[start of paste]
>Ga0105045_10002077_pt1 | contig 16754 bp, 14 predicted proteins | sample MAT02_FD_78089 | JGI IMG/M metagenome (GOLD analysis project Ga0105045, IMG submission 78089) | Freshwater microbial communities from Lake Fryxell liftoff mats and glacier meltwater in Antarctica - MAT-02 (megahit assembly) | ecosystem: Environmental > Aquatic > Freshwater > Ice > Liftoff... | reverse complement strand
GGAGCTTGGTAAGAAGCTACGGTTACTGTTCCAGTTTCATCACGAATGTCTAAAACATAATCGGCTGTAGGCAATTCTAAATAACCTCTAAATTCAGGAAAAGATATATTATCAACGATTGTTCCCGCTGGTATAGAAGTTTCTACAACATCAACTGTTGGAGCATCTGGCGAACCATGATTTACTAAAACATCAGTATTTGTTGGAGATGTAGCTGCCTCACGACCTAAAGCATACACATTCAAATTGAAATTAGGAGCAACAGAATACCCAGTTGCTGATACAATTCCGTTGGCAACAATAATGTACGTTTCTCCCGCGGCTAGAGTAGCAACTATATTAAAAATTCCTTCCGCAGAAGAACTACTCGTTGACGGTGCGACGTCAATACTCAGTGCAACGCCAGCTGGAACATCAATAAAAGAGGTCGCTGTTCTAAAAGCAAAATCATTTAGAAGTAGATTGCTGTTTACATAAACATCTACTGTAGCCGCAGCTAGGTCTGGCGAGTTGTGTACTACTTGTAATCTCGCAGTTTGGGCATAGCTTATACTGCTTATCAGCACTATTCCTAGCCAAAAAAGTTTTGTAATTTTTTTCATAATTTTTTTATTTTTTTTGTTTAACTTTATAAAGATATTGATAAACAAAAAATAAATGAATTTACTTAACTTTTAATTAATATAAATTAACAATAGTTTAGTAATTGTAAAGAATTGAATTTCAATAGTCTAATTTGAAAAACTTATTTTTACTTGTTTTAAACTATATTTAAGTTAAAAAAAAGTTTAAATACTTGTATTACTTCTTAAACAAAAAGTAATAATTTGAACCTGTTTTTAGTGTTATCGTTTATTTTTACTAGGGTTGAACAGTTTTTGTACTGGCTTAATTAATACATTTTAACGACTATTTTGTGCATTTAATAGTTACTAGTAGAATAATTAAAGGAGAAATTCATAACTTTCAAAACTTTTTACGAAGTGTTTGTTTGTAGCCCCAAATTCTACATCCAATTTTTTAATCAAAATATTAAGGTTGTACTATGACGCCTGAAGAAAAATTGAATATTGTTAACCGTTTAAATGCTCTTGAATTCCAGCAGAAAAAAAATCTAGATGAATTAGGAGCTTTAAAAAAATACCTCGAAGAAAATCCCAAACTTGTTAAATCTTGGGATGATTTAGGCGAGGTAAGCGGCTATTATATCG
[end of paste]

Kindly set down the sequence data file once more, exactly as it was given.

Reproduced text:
>Ga0105045_10002077_pt1 | contig 16754 bp, 14 predicted proteins | sample MAT02_FD_78089 | JGI IMG/M metagenome (GOLD analysis project Ga0105045, IMG submission 78089) | Freshwater microbial communities from Lake Fryxell liftoff mats and glacier meltwater in Antarctica - MAT-02 (megahit assembly) | ecosystem: Environmental > Aquatic > Freshwater > Ice > Liftoff... | reverse complement strand
GGAGCTTGGTAAGAAGCTACGGTTACTGTTCCAGTTTCATCACGAATGTCTAAAACATAATCGGCTGTAGGCAATTCTAAATAACCTCTAAATTCAGGAAAAGATATATTATCAACGATTGTTCCCGCTGGTATAGAAGTTTCTACAACATCAACTGTTGGAGCATCTGGCGAACCATGATTTACTAAAACATCAGTATTTGTTGGAGATGTAGCTGCCTCACGACCTAAAGCATACACATTCAAATTGAAATTAGGAGCAACAGAATACCCAGTTGCTGATACAATTCCGTTGGCAACAATAATGTACGTTTCTCCCGCGGCTAGAGTAGCAACTATATTAAAAATTCCTTCCGCAGAAGAACTACTCGTTGACGGTGCGACGTCAATACTCAGTGCAACGCCAGCTGGAACATCAATAAAAGAGGTCGCTGTTCTAAAAGCAAAATCATTTAGAAGTAGATTGCTGTTTACATAAACATCTACTGTAGCCGCAGCTAGGTCTGGCGAGTTGTGTACTACTTGTAATCTCGCAGTTTGGGCATAGCTTATACTGCTTATCAGCACTATTCCTAGCCAAAAAAGTTTTGTAATTTTTTTCATAATTTTTTTATTTTTTTTGTTTAACTTTATAAAGATATTGATAAACAAAAAATAAATGAATTTACTTAACTTTTAATTAATATAAATTAACAATAGTTTAGTAATTGTAAAGAATTGAATTTCAATAGTCTAATTTGAAAAACTTATTTTTACTTGTTTTAAACTATATTTAAGTTAAAAAAAAGTTTAAATACTTGTATTACTTCTTAAACAAAAAGTAATAATTTGAACCTGTTTTTAGTGTTATCGTTTATTTTTACTAGGGTTGAACAGTTTTTGTACTGGCTTAATTAATACATTTTAACGACTATTTTGTGCATTTAATAGTTACTAGTAGAATAATTAAAGGAGAAATTCATAACTTTCAAAACTTTTTACGAAGTGTTTGTTTGTAGCCCCAAATTCTACATCCAATTTTTTAATCAAAATATTAAGGTTGTACTATGACGCCTGAAGAAAAATTGAATATTGTTAACCGTTTAAATGCTCTTGAATTCCAGCAGAAAAAAAATCTAGATGAATTAGGAGCTTTAAAAAAATACCTCGAAGAAAATCCCAAACTTGTTAAATCTTGGGATGATTTAGGCGAGGTAAGCGGCTATTATATCG